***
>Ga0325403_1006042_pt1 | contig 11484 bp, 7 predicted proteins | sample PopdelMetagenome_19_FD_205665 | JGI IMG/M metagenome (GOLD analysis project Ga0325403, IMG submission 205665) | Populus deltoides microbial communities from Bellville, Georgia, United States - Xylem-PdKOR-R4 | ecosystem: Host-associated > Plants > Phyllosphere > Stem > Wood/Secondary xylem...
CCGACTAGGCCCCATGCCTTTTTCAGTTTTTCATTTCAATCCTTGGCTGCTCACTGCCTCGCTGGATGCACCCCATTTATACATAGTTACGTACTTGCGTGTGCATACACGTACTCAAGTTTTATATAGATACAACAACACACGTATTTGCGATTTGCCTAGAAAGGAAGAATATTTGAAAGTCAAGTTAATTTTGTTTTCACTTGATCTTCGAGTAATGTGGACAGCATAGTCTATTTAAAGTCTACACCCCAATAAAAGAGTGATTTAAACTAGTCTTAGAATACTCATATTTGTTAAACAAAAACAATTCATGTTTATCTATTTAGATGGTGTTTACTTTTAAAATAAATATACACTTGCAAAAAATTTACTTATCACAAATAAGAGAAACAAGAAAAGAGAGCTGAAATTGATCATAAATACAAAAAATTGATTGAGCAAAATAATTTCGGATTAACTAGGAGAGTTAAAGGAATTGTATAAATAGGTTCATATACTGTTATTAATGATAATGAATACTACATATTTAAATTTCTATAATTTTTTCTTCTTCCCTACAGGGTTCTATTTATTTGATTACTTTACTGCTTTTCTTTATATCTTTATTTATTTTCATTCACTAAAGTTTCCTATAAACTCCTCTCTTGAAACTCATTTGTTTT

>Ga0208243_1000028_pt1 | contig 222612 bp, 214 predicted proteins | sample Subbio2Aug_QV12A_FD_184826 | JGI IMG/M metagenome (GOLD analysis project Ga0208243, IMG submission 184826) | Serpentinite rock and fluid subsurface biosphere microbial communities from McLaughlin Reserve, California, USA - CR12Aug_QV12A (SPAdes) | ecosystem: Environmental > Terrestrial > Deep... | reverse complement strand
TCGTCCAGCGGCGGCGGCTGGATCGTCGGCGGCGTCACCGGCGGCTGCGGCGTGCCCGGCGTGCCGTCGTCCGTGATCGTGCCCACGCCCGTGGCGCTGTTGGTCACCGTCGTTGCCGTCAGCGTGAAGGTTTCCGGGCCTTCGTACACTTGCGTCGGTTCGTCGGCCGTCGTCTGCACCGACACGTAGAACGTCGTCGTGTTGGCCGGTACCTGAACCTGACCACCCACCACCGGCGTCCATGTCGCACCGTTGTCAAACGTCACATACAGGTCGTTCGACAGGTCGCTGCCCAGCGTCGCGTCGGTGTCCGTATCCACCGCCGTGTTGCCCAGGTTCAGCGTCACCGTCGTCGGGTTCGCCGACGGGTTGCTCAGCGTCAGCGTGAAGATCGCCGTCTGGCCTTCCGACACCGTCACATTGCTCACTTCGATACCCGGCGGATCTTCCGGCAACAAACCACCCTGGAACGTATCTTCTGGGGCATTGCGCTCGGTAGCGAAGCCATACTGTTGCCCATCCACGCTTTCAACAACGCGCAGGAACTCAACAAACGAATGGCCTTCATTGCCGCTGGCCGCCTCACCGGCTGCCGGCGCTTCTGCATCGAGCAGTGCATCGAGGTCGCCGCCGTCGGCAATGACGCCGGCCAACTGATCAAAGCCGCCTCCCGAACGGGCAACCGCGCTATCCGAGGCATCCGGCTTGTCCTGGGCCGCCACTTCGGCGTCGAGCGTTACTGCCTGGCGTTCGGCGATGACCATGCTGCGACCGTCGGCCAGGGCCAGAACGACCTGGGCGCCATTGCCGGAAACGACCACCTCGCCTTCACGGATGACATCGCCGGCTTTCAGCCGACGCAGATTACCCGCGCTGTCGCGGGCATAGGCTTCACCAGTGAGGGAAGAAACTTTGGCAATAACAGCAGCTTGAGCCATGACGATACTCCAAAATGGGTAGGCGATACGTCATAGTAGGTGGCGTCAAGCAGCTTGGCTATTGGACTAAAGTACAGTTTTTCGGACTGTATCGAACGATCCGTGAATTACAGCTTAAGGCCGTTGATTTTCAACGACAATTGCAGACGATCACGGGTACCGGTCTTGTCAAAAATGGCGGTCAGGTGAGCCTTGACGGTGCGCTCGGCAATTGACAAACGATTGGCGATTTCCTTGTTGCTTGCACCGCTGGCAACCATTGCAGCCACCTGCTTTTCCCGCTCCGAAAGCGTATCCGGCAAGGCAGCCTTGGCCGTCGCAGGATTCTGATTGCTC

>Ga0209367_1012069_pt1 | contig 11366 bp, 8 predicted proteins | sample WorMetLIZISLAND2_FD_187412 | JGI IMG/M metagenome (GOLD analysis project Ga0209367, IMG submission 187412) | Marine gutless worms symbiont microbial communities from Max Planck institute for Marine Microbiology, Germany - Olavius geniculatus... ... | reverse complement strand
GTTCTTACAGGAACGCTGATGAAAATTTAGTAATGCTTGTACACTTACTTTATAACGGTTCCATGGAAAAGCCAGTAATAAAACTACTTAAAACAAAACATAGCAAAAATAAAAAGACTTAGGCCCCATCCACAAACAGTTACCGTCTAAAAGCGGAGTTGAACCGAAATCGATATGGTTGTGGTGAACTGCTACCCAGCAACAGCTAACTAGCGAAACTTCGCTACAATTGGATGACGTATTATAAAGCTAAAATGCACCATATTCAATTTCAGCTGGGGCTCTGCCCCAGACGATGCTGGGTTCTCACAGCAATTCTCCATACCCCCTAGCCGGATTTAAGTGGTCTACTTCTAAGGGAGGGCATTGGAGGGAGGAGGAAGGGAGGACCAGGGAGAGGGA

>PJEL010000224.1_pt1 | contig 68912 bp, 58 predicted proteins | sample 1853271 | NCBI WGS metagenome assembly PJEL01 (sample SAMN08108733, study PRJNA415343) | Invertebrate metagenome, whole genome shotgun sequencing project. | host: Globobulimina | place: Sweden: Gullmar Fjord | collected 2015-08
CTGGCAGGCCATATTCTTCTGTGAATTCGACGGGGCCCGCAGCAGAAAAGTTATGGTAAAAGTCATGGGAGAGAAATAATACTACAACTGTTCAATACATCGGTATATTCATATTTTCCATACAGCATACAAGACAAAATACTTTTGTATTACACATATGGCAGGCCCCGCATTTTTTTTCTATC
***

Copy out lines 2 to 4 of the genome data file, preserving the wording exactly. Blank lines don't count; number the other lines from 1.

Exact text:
CCGACTAGGCCCCATGCCTTTTTCAGTTTTTCATTTCAATCCTTGGCTGCTCACTGCCTCGCTGGATGCACCCCATTTATACATAGTTACGTACTTGCGTGTGCATACACGTACTCAAGTTTTATATAGATACAACAACACACGTATTTGCGATTTGCCTAGAAAGGAAGAATATTTGAAAGTCAAGTTAATTTTGTTTTCACTTGATCTTCGAGTAATGTGGACAGCATAGTCTATTTAAAGTCTACACCCCAATAAAAGAGTGATTTAAACTAGTCTTAGAATACTCATATTTGTTAAACAAAAACAATTCATGTTTATCTATTTAGATGGTGTTTACTTTTAAAATAAATATACACTTGCAAAAAATTTACTTATCACAAATAAGAGAAACAAGAAAAGAGAGCTGAAATTGATCATAAATACAAAAAATTGATTGAGCAAAATAATTTCGGATTAACTAGGAGAGTTAAAGGAATTGTATAAATAGGTTCATATACTGTTATTAATGATAATGAATACTACATATTTAAATTTCTATAATTTTTTCTTCTTCCCTACAGGGTTCTATTTATTTGATTACTTTACTGCTTTTCTTTATATCTTTATTTATTTTCATTCACTAAAGTTTCCTATAAACTCCTCTCTTGAAACTCATTTGTTTT

>Ga0208243_1000028_pt1 | contig 222612 bp, 214 predicted proteins | sample Subbio2Aug_QV12A_FD_184826 | JGI IMG/M metagenome (GOLD analysis project Ga0208243, IMG submission 184826) | Serpentinite rock and fluid subsurface biosphere microbial communities from McLaughlin Reserve, California, USA - CR12Aug_QV12A (SPAdes) | ecosystem: Environmental > Terrestrial > Deep... | reverse complement strand
TCGTCCAGCGGCGGCGGCTGGATCGTCGGCGGCGTCACCGGCGGCTGCGGCGTGCCCGGCGTGCCGTCGTCCGTGATCGTGCCCACGCCCGTGGCGCTGTTGGTCACCGTCGTTGCCGTCAGCGTGAAGGTTTCCGGGCCTTCGTACACTTGCGTCGGTTCGTCGGCCGTCGTCTGCACCGACACGTAGAACGTCGTCGTGTTGGCCGGTACCTGAACCTGACCACCCACCACCGGCGTCCATGTCGCACCGTTGTCAAACGTCACATACAGGTCGTTCGACAGGTCGCTGCCCAGCGTCGCGTCGGTGTCCGTATCCACCGCCGTGTTGCCCAGGTTCAGCGTCACCGTCGTCGGGTTCGCCGACGGGTTGCTCAGCGTCAGCGTGAAGATCGCCGTCTGGCCTTCCGACACCGTCACATTGCTCACTTCGATACCCGGCGGATCTTCCGGCAACAAACCACCCTGGAACGTATCTTCTGGGGCATTGCGCTCGGTAGCGAAGCCATACTGTTGCCCATCCACGCTTTCAACAACGCGCAGGAACTCAACAAACGAATGGCCTTCATTGCCGCTGGCCGCCTCACCGGCTGCCGGCGCTTCTGCATCGAGCAGTGCATCGAGGTCGCCGCCGTCGGCAATGACGCCGGCCAACTGATCAAAGCCGCCTCCCGAACGGGCAACCGCGCTATCCGAGGCATCCGGCTTGTCCTGGGCCGCCACTTCGGCGTCGAGCGTTACTGCCTGGCGTTCGGCGATGACCATGCTGCGACCGTCGGCCAGGGCCAGAACGACCTGGGCGCCATTGCCGGAAACGACCACCTCGCCTTCACGGATGACATCGCCGGCTTTCAGCCGACGCAGATTACCCGCGCTGTCGCGGGCATAGGCTTCACCAGTGAGGGAAGAAACTTTGGCAATAACAGCAGCTTGAGCCATGACGATACTCCAAAATGGGTAGGCGATACGTCATAGTAGGTGGCGTCAAGCAGCTTGGCTATTGGACTAAAGTACAGTTTTTCGGACTGTATCGAACGATCCGTGAATTACAGCTTAAGGCCGTTGATTTTCAACGACAATTGCAGACGATCACGGGTACCGGTCTTGTCAAAAATGGCGGTCAGGTGAGCCTTGACGGTGCGCTCGGCAATTGACAAACGATTGGCGATTTCCTTGTTGCTTGCACCGCTGGCAACCATTGCAGCCACCTGCTTTTCCCGCTCCGAAAGCGTATCCGGCAAGGCAGCCTTGGCCGTCGCAGGATTCTGATTGCTC